Galaxies, galaxies everywhere - as far as the NASA/ESA Hubble Space Telescope can see. This view of thousands of galaxies is the deepest visible-light image of the cosmos. part of what is called the Hubble Ultra Deep Field, this galaxy-studded view represents a "deep" core sample of the universe, cutting across billions of light-years. The snapshot includes galaxies of various ages, sizes, shapes, and colors. The smallest, reddest galaxies, about 100, may be among the most distant known, existing when the universe was just 800 million years old. The nearest galaxies - the larger, brighter, well-defined spirals and ellipticals - thrived about 1 billion years ago, when the cosmos was 13 billion years old. In vibrant contrast to the rich harvest of classic spiral and elliptical galaxies, there is a zoo of oddball galaxies littering the field. Some look like toothpicks; others like links on a bracelet. A few appear to be interacting. These oddball galaxies chronicle a period when the universe was younger and more chaotic. Order and structure were just beginning to emerge. The Ultra Deep Field observations, taken by the Advanced Camera for Surveys, represent a narrow, deep view of the cosmos. In ground-based photographs, the patch of sky in which the galaxies reside (just one-tenth the diameter of the full Moon) is largely empty. Located in the constellation Fornax, the region is so empty that only a handful of stars within the Milky Way galaxy can be seen in the image. The image required 800 exposures taken over the course of 400 Hubble orbits around Earth. The total amount of exposure time was 11.3 days, taken between Sept. 24, 2003 and Jan. 16, 2004.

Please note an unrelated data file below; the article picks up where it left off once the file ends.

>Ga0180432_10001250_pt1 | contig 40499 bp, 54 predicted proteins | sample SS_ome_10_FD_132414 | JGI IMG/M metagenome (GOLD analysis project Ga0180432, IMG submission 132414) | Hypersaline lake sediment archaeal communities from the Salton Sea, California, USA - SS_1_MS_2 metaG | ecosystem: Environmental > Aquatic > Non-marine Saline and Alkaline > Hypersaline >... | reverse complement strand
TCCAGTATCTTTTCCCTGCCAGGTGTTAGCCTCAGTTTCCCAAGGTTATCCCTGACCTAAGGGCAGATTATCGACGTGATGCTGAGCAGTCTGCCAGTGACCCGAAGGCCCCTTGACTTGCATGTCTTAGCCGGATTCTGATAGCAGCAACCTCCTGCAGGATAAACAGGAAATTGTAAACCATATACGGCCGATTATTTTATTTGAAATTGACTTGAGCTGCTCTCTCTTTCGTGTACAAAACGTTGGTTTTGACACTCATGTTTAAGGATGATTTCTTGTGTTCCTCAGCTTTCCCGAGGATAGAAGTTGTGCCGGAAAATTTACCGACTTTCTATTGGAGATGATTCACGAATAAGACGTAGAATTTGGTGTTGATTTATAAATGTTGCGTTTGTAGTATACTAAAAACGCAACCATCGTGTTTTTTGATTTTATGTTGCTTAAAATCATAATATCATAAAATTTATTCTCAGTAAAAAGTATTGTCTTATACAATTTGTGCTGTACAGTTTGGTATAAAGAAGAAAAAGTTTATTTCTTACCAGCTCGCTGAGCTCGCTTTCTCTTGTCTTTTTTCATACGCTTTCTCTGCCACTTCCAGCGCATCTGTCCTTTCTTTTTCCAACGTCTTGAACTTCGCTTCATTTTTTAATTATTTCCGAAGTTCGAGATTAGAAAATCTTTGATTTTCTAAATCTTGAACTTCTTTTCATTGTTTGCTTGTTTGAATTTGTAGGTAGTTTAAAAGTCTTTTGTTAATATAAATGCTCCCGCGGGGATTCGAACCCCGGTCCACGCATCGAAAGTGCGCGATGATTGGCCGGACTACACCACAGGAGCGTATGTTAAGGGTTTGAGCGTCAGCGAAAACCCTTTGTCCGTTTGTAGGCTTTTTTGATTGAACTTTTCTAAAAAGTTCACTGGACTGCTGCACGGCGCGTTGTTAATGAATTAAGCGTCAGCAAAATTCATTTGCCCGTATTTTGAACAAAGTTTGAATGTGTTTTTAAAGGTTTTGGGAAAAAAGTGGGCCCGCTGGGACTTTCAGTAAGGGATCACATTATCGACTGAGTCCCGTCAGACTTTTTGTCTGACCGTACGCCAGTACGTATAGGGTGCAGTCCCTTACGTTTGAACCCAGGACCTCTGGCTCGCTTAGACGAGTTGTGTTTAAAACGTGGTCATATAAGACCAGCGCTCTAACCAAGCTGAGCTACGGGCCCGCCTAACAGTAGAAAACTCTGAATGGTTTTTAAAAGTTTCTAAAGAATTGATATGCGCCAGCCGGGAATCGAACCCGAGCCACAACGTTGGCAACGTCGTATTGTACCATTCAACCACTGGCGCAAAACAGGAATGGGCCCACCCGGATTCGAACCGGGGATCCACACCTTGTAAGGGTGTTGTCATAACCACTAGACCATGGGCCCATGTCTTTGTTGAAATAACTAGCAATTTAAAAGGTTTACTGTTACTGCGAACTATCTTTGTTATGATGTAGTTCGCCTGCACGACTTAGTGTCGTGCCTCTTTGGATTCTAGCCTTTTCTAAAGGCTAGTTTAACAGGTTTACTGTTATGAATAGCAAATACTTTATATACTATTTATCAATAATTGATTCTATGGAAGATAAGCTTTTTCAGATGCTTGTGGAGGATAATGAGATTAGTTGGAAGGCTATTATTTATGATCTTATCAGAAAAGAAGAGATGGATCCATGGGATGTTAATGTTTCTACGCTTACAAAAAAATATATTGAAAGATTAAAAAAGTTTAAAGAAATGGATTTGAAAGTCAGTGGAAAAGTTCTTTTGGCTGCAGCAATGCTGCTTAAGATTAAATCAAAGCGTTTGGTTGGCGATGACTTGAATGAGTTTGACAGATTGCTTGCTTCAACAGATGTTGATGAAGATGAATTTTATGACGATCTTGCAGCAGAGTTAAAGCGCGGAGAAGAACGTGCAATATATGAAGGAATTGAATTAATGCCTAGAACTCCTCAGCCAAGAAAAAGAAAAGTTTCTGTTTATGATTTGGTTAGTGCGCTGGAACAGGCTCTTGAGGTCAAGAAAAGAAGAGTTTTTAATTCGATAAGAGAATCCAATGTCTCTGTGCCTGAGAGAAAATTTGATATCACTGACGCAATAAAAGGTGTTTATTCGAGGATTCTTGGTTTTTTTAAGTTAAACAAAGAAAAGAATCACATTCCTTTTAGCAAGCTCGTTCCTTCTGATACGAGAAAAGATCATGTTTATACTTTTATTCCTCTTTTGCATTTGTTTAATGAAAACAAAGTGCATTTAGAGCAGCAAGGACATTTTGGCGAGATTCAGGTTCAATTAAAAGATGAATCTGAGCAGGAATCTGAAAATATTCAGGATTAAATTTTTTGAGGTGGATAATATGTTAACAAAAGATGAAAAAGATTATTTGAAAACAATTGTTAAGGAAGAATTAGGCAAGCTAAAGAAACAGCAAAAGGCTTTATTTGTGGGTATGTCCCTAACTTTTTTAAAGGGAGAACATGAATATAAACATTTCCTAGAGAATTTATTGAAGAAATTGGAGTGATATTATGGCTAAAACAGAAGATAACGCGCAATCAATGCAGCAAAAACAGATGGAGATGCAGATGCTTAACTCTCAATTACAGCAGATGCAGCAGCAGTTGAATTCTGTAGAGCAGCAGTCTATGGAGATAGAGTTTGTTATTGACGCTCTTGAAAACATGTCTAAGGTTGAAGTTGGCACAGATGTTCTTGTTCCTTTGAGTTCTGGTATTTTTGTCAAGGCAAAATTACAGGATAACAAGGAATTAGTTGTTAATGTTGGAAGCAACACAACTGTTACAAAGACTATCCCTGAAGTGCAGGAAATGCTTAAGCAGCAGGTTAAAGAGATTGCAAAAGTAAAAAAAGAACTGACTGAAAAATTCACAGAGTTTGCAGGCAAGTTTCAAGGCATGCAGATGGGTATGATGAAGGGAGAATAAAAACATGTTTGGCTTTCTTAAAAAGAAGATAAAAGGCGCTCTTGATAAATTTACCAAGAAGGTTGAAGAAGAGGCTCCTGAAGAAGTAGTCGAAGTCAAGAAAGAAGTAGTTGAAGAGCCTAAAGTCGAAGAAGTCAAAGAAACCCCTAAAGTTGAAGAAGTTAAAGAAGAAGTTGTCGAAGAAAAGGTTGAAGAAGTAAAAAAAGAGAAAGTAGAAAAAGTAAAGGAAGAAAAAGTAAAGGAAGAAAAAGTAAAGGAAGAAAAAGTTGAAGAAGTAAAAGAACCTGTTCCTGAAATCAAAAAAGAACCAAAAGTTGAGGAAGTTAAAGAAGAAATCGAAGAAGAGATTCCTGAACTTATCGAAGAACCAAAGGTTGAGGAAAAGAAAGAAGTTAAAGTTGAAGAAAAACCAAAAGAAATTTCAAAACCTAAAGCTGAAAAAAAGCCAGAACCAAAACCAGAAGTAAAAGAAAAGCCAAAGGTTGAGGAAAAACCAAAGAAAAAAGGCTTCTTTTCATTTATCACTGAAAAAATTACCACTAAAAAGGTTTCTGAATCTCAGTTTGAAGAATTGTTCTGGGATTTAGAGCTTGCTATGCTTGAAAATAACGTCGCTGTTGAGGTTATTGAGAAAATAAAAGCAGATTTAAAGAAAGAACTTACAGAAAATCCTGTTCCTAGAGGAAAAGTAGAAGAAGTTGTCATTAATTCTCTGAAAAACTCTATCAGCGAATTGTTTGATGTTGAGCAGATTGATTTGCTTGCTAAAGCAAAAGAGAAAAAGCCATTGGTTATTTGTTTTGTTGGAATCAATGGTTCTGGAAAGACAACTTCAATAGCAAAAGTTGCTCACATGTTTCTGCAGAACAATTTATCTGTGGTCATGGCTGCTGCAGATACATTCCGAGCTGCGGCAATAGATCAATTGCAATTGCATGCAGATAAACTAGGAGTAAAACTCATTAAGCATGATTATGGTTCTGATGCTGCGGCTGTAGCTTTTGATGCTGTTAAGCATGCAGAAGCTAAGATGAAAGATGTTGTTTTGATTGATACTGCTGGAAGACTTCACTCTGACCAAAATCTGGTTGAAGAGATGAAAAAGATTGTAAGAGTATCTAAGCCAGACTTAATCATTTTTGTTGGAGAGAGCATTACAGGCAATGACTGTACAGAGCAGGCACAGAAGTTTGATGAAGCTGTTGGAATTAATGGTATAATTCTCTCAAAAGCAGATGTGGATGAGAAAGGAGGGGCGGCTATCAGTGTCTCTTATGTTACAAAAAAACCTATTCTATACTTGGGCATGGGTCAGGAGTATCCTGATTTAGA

(NASA, ESA, and S. Beckwith (STScI) and the HUDF Team)
The Lord plays and diverts Himself in the garden
of His creation,
and if we could let go of our own obsession
with what we think is the meaning of it all,
we might be able to hear His call
and follow Him in His mysterious, cosmic dance.
For the world and time are the dance of the Lord
The silence of the spheres is the music of a wedding feast.
The more we persist in misunderstanding
the phenomena of life,
the more we analyze them out into strange finalities
and complex purposes of our own,
the more we involve ourselves in sadness, absurdity
But it does not matter much,
because no despair of ours can alter the reality of things,
or stain the joy of the cosmic dance which is always there.
Indeed we are in the midst of it, and it is in the midst of us,
for it beats in our very blood, whether we want it to or not.
Yet the fact remains that we are invited to forget ourselves
cast our awful solemnity to the winds and join in
the general dance.
-Thomas Merton, New Seeds of Contemplation, pp. 296-297